Tuesday, July 2, 2013

Mountain writing: The future is written

I was contacted by the deputy editor of the Alpinist magazine to offer some thoughts concerning the future of outdoor writing, in my capacity as someone who puts out an online blogazine-Footless Crow. I’d written some book reviews bemoaning the fact that outdoor writing has become all too conservative and predictable with our leading mountaineering awards  like the Boardman Tasker and Banff, continually bestowing its glittering prizes on works concerned with  ‘sub-zero suffering and  derring do’. It’s a type of mountain writing that I’ve grown increasingly bored and irritated with, and I mentioned this is the last blog piece on Simon Armitage, in relation to his book ‘The Way Home’.

In a way, this type of mountain writing is like contemporary music. Just about everything we saw at last weeks’ Glastonbury festival was basically a reinterpretation of  the distinct musical genres which exploded into popular music culture in the sixties. Just like a rock act wears the clothes of a musical forebear of 40 and 5o years ago, modern mountain writers ransack of the creative legacy of Mallory, Hertzog and Whymper. However, there is more to mountain writing than just the creative process.

At the moment, we are going through a revolution where in the words of Marshall McLuhan ‘The medium is the message’. The printed page will never die, but it is increasingly becoming superseded by digital publishing. More and more people are reading their newspapers on line and as they disappear one by one behind a pay wall, readers will turn to new free sources of news information and use sites like the Huffington Post.  A senior editor at the Guardian told me that the newspaper will be completely digital within ten years. Where does that leave mountain periodicals and books?

It’s pretty clear that in the UK at least, our last remaining magazines are not exactly in a strong position. As with newspapers, readers just aren’t willing anymore to pay £4 for a magazine which might have just one or two articles of interest. Ironically, the diversification of climbing into so many different specialties is the media’s Achilles heel. Few climbers embrace every discipline.

Another problem for the magazines and book publishers is the irresistible rise and rise of blogging platforms. From sites like Footless Crow- which uses a variety of writers- to an individual blog. These of course range from your everyday journeyman’s blog which might be read by a few friends and family members to the blogs of leading lights like Nick Bullock and AndyKirkpatrick, who probably pull in more readers than the print magazines.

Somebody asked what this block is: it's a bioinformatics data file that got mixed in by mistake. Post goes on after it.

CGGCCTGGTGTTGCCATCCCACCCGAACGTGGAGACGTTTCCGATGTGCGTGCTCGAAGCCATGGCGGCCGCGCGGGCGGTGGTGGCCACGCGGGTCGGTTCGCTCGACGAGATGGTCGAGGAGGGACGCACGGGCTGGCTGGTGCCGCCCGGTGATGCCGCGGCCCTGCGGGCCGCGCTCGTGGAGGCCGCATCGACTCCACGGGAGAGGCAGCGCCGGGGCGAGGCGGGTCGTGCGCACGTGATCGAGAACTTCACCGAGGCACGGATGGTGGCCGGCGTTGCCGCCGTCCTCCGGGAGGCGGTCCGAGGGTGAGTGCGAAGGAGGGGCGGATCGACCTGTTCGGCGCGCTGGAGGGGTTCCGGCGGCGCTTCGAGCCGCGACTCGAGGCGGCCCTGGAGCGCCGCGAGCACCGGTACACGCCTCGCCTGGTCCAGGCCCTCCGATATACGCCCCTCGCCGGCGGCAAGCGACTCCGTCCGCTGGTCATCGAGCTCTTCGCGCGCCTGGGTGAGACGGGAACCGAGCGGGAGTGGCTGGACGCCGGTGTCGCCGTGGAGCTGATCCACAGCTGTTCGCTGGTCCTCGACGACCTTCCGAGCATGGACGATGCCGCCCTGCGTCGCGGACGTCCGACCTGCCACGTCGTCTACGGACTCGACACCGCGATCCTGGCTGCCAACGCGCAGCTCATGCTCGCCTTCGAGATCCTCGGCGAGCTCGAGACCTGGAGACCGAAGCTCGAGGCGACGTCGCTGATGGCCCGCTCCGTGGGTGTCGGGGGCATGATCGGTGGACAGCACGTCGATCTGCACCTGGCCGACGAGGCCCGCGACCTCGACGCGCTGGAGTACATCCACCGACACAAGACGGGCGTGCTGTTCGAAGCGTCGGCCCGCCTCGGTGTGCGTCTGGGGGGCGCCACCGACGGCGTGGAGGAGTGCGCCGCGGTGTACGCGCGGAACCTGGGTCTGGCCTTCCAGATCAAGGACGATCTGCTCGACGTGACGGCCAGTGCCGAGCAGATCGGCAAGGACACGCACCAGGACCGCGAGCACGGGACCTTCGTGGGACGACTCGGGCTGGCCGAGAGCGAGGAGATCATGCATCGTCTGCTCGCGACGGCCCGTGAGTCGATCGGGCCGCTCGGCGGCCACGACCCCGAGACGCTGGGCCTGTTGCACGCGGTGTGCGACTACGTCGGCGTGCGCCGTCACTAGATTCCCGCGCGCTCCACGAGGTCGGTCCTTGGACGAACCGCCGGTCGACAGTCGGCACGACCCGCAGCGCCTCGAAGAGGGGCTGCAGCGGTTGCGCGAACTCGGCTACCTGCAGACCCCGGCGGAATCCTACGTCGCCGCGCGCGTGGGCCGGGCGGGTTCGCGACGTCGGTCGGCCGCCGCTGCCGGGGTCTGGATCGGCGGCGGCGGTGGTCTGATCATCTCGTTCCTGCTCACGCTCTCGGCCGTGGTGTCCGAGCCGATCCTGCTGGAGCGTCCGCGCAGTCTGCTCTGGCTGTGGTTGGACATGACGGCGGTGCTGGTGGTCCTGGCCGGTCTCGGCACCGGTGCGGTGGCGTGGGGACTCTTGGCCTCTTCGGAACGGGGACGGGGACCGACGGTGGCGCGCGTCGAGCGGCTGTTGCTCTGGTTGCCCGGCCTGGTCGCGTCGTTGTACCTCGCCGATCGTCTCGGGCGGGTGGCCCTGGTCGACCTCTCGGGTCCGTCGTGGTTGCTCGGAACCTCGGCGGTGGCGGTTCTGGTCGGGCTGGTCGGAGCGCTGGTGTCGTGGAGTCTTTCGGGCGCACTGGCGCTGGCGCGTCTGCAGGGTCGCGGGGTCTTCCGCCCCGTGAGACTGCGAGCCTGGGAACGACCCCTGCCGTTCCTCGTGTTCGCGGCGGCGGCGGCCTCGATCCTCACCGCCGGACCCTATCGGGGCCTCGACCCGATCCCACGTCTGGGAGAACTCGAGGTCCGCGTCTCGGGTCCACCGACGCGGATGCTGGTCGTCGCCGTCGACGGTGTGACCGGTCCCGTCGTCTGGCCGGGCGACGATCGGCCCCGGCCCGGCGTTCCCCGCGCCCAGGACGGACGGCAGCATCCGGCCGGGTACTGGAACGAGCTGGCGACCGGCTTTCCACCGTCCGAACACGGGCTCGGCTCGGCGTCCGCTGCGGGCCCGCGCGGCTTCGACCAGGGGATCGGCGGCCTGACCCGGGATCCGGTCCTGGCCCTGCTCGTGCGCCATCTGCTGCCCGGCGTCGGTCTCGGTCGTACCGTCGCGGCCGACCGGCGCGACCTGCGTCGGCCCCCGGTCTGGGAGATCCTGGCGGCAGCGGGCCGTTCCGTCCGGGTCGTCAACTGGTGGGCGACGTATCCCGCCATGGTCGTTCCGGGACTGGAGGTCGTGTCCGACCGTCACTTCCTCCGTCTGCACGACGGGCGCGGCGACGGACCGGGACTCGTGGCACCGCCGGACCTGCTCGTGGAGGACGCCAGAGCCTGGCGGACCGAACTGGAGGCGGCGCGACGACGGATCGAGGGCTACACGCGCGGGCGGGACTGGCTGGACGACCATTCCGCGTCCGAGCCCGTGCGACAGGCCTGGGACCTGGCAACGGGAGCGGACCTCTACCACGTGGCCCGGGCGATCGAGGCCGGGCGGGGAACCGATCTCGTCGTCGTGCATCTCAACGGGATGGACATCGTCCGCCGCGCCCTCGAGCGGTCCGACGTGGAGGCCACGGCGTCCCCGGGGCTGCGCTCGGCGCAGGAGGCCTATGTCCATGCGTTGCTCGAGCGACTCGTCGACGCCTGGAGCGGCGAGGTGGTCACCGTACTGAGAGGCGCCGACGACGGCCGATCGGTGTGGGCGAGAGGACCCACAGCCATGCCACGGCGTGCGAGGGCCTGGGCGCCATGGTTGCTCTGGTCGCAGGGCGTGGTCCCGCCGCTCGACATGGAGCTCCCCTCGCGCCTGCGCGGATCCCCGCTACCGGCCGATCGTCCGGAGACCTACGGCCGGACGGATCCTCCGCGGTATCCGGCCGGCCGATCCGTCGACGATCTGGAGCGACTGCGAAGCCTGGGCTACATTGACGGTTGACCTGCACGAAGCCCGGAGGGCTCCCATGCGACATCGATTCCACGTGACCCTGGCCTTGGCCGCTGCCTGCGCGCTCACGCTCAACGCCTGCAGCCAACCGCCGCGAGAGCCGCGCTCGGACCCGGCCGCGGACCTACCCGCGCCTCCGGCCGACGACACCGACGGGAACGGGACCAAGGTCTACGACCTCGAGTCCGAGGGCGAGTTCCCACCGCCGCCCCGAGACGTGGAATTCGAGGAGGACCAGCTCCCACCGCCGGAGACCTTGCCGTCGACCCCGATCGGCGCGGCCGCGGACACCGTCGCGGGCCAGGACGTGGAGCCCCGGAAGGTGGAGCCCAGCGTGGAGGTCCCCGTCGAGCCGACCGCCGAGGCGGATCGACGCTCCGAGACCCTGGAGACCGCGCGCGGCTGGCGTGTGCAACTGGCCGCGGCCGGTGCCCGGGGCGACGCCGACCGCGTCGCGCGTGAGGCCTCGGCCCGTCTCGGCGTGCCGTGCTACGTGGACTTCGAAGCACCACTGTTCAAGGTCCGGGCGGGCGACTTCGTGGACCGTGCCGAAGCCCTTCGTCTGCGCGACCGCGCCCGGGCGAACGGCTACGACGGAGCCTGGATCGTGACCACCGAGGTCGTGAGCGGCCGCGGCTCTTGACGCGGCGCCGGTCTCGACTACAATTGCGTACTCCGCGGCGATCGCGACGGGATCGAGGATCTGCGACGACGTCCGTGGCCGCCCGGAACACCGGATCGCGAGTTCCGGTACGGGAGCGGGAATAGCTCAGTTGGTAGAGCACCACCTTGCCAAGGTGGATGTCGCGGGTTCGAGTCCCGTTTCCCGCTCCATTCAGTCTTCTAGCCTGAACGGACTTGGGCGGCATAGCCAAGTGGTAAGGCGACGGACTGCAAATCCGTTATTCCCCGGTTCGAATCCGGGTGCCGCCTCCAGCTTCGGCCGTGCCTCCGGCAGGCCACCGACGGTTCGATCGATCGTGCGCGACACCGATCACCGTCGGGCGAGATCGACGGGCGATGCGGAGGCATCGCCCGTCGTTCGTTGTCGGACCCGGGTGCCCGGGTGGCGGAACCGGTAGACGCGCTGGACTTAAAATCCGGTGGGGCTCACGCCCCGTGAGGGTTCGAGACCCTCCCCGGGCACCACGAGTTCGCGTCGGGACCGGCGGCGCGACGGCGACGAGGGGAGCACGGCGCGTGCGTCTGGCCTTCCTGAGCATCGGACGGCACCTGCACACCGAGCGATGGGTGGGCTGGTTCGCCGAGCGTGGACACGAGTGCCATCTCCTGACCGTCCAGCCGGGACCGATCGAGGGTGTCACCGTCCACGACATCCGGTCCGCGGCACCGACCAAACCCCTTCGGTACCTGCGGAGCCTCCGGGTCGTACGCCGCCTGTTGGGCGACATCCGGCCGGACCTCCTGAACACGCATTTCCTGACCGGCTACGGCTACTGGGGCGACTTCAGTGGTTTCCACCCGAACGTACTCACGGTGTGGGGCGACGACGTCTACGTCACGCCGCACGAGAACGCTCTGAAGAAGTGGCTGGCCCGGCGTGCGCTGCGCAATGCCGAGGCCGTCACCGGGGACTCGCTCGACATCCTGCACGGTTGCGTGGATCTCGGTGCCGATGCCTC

With regard to book publishing; ebooks are increasingly being used by writers to put out their work. Either in tandem with a hard copy or solely as a digital work. In a way, epublishing can be seen as the democratization of publishing. No longer are authors solely reliant on the traditional publishing outlets who, let’s face it, are hardly radical in their approach to publishing new writers. Again, as with music, the labels/publishers prefer to promote ‘names’ rather than take a chance on an unknown. 

Now, with epublishing, writers can cut out the publisher completely and get their work out as an ebook. Often with great success. Take a look at the Amazon mountaineering best sellers and you’ll see several new authors whose works might never have seen the light of day if they had been solely reliant on persuading a publisher to take on their work.

I still love books and will always buy and read them, although, like a lot of people I speak to, I stopped buying climbing magazines years ago. However, there is no doubt that the digital genie is out of the bottle and more and more people will in future choose to read books and journals in digital form. On tablets,phones,netbooks or ereaders.

In fact, just a few days ago I succumbed and ordered a little Kobo ereader. It’s about time I got to grips with the classics and with all the great works like Homers’ The Odyssey available as free ebooks and given the fact that the little device I’ve ordered stores 1000 books, then it will certainly save my bookshelves from disappearing completely under the weight of hardbacks and paperbacks. Also, it makes sense to take an ereader with you if you are travelling.Why take several books with you when you can take a device which can fit in a pocket?

The digital age of publishing can ultimately be seen as liberating us from the creative dead hand of the traditional publishers and the conservative awards committees who between them,have traditionally run scared of writing which falls outside of the norm. Furthermore, it will enable new writers exploring new areas to put their work out there where it will either sink or swim. That’s got to be better than letting the print media strangle it at birth.


  1. Great post.i like it very much.thanks you so much for sharing such a nice story.keep continue in future.thanks.article writing

  2. Great post and I free entirely (although I am also guilty of plundering the legacy of Whymper et al in my work!)